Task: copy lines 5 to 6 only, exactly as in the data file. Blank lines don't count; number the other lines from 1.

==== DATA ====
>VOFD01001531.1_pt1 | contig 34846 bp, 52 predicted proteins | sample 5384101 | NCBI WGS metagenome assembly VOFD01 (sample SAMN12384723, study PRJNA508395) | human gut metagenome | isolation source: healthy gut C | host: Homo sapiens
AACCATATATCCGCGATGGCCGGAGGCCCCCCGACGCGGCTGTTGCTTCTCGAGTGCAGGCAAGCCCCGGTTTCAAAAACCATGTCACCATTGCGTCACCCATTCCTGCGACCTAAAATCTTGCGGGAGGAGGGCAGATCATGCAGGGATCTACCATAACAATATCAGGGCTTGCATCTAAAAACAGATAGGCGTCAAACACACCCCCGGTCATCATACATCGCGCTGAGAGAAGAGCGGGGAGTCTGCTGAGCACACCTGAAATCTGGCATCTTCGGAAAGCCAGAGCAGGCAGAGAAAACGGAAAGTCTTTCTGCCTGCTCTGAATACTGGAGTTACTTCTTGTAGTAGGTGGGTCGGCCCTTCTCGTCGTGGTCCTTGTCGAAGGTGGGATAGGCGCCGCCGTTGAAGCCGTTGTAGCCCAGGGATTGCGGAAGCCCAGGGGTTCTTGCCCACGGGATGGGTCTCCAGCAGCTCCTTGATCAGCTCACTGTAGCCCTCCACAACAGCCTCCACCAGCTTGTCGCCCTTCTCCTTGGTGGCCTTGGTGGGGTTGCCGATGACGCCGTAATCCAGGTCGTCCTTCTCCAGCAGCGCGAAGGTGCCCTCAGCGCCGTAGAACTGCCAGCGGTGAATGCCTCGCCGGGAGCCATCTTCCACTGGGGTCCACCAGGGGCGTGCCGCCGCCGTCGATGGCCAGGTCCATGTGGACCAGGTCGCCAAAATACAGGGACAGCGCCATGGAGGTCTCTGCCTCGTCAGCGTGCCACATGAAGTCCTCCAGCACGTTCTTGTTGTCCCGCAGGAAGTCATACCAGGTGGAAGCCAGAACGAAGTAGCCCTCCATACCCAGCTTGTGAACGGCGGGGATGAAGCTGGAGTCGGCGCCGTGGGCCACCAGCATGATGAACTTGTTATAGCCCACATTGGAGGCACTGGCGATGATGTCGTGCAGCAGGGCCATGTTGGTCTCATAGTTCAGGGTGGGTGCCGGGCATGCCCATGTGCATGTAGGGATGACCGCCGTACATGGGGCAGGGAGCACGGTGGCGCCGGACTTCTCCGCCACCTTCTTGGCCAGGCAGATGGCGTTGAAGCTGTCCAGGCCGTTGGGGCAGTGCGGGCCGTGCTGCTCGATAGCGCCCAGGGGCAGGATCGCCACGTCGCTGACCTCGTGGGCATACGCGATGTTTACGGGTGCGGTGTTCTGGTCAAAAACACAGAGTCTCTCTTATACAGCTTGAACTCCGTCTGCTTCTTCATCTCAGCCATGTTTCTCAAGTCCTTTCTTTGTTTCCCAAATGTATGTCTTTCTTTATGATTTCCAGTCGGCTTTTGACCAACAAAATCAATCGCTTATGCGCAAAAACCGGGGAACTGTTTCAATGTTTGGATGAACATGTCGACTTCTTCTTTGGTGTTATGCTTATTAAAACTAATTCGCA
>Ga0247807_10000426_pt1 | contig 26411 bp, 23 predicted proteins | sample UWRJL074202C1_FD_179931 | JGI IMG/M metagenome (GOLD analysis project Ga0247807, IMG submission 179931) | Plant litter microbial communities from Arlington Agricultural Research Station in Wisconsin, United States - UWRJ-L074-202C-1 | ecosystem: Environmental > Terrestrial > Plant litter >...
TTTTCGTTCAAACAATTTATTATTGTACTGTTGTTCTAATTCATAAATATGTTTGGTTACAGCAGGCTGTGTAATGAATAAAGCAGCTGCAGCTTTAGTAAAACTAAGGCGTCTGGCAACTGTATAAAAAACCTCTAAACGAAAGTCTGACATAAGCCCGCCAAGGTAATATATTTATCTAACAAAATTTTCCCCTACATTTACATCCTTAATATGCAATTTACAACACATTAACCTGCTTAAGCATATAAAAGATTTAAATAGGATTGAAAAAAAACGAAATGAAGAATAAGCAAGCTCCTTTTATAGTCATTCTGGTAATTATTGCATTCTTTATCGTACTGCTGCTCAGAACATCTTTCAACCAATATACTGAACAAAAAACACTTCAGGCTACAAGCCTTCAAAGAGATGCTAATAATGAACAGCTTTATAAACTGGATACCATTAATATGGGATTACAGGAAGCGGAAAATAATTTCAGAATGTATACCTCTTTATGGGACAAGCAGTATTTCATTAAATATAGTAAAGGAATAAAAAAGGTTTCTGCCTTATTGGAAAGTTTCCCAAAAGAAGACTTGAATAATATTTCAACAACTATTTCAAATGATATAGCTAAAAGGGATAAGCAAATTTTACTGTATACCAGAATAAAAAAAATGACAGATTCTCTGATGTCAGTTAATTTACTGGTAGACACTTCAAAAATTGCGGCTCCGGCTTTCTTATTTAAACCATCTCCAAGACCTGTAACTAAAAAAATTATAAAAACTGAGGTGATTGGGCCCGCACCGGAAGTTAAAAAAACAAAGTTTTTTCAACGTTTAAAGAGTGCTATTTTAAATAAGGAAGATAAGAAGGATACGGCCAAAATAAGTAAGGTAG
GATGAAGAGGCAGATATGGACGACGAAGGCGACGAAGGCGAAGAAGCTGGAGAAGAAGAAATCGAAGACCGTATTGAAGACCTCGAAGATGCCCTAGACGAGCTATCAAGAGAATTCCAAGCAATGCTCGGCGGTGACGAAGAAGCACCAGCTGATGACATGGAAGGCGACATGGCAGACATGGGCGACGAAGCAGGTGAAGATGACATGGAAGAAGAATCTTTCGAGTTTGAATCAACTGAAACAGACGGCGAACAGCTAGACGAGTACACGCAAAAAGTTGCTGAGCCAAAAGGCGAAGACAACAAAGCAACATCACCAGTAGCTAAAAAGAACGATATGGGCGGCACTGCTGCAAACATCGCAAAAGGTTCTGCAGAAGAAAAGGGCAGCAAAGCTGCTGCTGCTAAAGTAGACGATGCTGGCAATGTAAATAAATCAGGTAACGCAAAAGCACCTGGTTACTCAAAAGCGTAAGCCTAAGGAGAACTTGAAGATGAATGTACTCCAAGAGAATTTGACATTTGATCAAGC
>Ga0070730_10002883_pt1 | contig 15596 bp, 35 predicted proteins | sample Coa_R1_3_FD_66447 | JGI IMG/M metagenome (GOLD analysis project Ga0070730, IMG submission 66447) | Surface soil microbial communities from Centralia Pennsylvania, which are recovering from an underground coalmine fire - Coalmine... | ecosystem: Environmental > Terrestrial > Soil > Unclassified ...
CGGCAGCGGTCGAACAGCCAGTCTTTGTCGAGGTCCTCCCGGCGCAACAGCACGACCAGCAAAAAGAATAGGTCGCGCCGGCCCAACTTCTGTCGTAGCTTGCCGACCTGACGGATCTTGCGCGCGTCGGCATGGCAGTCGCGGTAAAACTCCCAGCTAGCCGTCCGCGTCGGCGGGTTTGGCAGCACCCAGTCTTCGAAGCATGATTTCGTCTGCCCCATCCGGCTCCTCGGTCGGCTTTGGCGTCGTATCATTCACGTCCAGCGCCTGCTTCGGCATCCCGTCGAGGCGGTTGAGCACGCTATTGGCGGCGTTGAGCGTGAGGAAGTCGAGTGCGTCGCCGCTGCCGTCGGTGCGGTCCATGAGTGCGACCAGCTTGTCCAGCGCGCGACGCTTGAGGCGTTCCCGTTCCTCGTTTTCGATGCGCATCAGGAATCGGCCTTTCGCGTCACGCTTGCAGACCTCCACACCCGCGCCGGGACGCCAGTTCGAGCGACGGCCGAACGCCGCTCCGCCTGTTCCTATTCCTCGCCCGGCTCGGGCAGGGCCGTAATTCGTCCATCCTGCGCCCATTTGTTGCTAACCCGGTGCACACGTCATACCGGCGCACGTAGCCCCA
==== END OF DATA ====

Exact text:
GATGAAGAGGCAGATATGGACGACGAAGGCGACGAAGGCGAAGAAGCTGGAGAAGAAGAAATCGAAGACCGTATTGAAGACCTCGAAGATGCCCTAGACGAGCTATCAAGAGAATTCCAAGCAATGCTCGGCGGTGACGAAGAAGCACCAGCTGATGACATGGAAGGCGACATGGCAGACATGGGCGACGAAGCAGGTGAAGATGACATGGAAGAAGAATCTTTCGAGTTTGAATCAACTGAAACAGACGGCGAACAGCTAGACGAGTACACGCAAAAAGTTGCTGAGCCAAAAGGCGAAGACAACAAAGCAACATCACCAGTAGCTAAAAAGAACGATATGGGCGGCACTGCTGCAAACATCGCAAAAGGTTCTGCAGAAGAAAAGGGCAGCAAAGCTGCTGCTGCTAAAGTAGACGATGCTGGCAATGTAAATAAATCAGGTAACGCAAAAGCACCTGGTTACTCAAAAGCGTAAGCCTAAGGAGAACTTGAAGATGAATGTACTCCAAGAGAATTTGACATTTGATCAAGC
>Ga0070730_10002883_pt1 | contig 15596 bp, 35 predicted proteins | sample Coa_R1_3_FD_66447 | JGI IMG/M metagenome (GOLD analysis project Ga0070730, IMG submission 66447) | Surface soil microbial communities from Centralia Pennsylvania, which are recovering from an underground coalmine fire - Coalmine... | ecosystem: Environmental > Terrestrial > Soil > Unclassified ...